It seems that for "most" metric spaces (and hyperbolic space is one of the "most") distance functions (or their squares) will span an infinite-dimensional real vector space. I checked this in the case of distance functions on the hyperbolic space (of dimension $\ge 2$, of course) and the same should hold for the distances squared. The point is that for every metric space $X$, the map $i=i_X: x\mapsto d_x$, where $d_x: X\to {\mathbb R}$ is the function $d_x(y)=d(x,y)$, determines an isometric embedding from $X$ to a linear subspace $V$ in $C(X)$ (space of continuous functions on $X$) with the sup-norm on $V$, where $V$ is the linear span of the image of $i$. On the other hand, hyperbolic space (of dimension $\ge 2$) does not embed isometrically in any finite-dimensional Banach space. Thus, doing algebraic geometry on the hyperbolic space becomes (in my mind) a somewhat daunting task since you have to consider the ring of polynomial functions ${\mathbb R}[V]$ on the infinite-dimensional vector space $V$. In particular, you loose the Noetherian property which makes life difficult. The only context where I have seen infinite-dimensional algebraic geometry is the ind-schemes. Ind-schemes appear naturally when one works with, say, affine Grassmannians and which I had to do exactly once in my life (I mean, thinking of affine buildings in algebro-geometric terms). As far as I can tell, dealing with the ind-scheme based on the ${\mathbb R}[V]$ for the hyperbolic space, would amount to considering geometry of finite configurations of points in ${\mathbb H}^n$ (and, occasionally, lines). I could be mistaken, but for the union $Y$ of two distinct geodesic segments in the hyperbolic space, linear span of the image of $i_Y$ (where we use the restriction of the distance function from ${\mathbb H}^n$) will be infinite-dimensional, so you are not allowed to use more than one geodesic. While geometry of finite subsets of hyperbolic spaces has some uses (see the discussion of the sets $K_m$ below), it strikes me (I am a hyperbolic geometer) as mostly boring. (Maybe logicians can add something interesting here since considering finite subsets in ${\mathbb H}^n$ we are dealing with the elementary theory of the hyperbolic space.)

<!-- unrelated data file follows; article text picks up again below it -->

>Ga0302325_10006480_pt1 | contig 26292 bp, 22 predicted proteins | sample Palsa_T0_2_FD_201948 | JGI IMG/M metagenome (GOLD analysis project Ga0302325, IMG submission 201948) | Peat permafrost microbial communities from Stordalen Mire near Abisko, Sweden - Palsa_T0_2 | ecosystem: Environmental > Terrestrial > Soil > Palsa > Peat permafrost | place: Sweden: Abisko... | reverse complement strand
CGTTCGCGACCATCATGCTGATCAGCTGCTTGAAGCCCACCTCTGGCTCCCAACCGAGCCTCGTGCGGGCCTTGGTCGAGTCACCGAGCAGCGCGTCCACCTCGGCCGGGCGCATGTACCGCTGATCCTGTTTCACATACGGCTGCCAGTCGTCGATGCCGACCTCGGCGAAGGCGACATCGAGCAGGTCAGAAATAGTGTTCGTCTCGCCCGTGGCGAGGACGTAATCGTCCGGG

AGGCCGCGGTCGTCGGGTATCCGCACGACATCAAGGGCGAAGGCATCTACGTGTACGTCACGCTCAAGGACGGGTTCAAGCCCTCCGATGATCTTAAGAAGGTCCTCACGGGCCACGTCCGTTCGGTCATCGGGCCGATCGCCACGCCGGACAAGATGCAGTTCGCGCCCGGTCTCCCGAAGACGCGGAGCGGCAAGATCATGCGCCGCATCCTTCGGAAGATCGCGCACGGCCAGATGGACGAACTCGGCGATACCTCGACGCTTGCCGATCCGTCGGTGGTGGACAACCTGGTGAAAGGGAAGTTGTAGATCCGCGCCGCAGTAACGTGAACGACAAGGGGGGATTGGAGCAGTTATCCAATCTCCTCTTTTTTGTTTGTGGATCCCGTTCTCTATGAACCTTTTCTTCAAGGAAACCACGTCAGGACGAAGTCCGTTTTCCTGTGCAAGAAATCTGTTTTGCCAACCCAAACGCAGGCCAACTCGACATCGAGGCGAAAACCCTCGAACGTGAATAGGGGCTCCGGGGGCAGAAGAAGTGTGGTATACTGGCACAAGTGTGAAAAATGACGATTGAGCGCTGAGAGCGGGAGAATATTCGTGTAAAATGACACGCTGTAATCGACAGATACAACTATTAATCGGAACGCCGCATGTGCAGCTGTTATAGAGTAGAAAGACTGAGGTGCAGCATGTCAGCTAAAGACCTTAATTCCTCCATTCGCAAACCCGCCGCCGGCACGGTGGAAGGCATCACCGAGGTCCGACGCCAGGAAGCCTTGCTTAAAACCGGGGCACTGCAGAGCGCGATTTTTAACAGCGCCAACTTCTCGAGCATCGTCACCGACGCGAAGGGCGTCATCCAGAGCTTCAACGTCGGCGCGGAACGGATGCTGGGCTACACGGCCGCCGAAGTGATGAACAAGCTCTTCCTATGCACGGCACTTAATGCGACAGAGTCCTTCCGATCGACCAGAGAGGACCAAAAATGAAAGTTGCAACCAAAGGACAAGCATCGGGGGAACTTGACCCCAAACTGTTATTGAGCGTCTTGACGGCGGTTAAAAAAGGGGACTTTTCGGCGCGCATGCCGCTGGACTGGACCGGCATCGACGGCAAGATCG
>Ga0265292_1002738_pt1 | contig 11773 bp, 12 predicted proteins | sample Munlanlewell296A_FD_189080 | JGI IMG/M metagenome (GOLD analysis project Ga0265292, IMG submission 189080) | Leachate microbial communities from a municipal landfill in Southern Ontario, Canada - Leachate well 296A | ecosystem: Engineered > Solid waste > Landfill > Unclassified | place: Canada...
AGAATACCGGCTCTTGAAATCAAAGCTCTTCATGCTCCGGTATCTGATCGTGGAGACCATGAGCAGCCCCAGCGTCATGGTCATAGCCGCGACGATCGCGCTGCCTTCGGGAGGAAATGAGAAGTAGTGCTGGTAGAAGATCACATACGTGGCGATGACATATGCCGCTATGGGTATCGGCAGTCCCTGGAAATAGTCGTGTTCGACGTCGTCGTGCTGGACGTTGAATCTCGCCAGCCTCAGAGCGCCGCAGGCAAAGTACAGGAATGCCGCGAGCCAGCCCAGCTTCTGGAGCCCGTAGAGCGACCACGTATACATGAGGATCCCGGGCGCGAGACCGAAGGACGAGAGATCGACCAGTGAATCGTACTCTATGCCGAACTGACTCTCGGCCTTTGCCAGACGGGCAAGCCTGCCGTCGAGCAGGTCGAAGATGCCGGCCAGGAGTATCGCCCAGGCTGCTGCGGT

Gromov (see e.g. his book "Metric Structures for Riemannian and Non-Riemannian Spaces") introduces, for every metric space $X$, the collection of subsets $K_m(X)\subset {\mathbb R}^N$, $N=\frac{m(m-1)}{2}$. The set $K_m(X)$ consists of $N$-tuples of pairwise distances between various $m$-tuples of points in $X$. Then $K_3(X)$ (under some mild assumptions on $X$, e.g., $X$ is an unbounded geodesic metric space) is defined by triangle inequalities and nothing else. The set $K_4(X)$ is quite interesting, since all the "curvature" conditions on metric spaces are defined via quadruples of points. However, Gromov could not come up with any interesting uses for $K_m(X), m\ge 5$, and I do not know what to make of these sets either. Thus, the ind-scheme approach to the algebraic geometry of the hyperbolic space might yield something geometrically interesting for quadruples of points, beyond which algebraic geometry is likely to get disconnected from (geo)metric geometry.

Lastly, MO discussion at Is there an algebraic approach to metric spaces? is related to David's question.

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interesting, this works just as well for spheres, and even $S^1$. – Will Sawin Jun 23 '12 at 4:57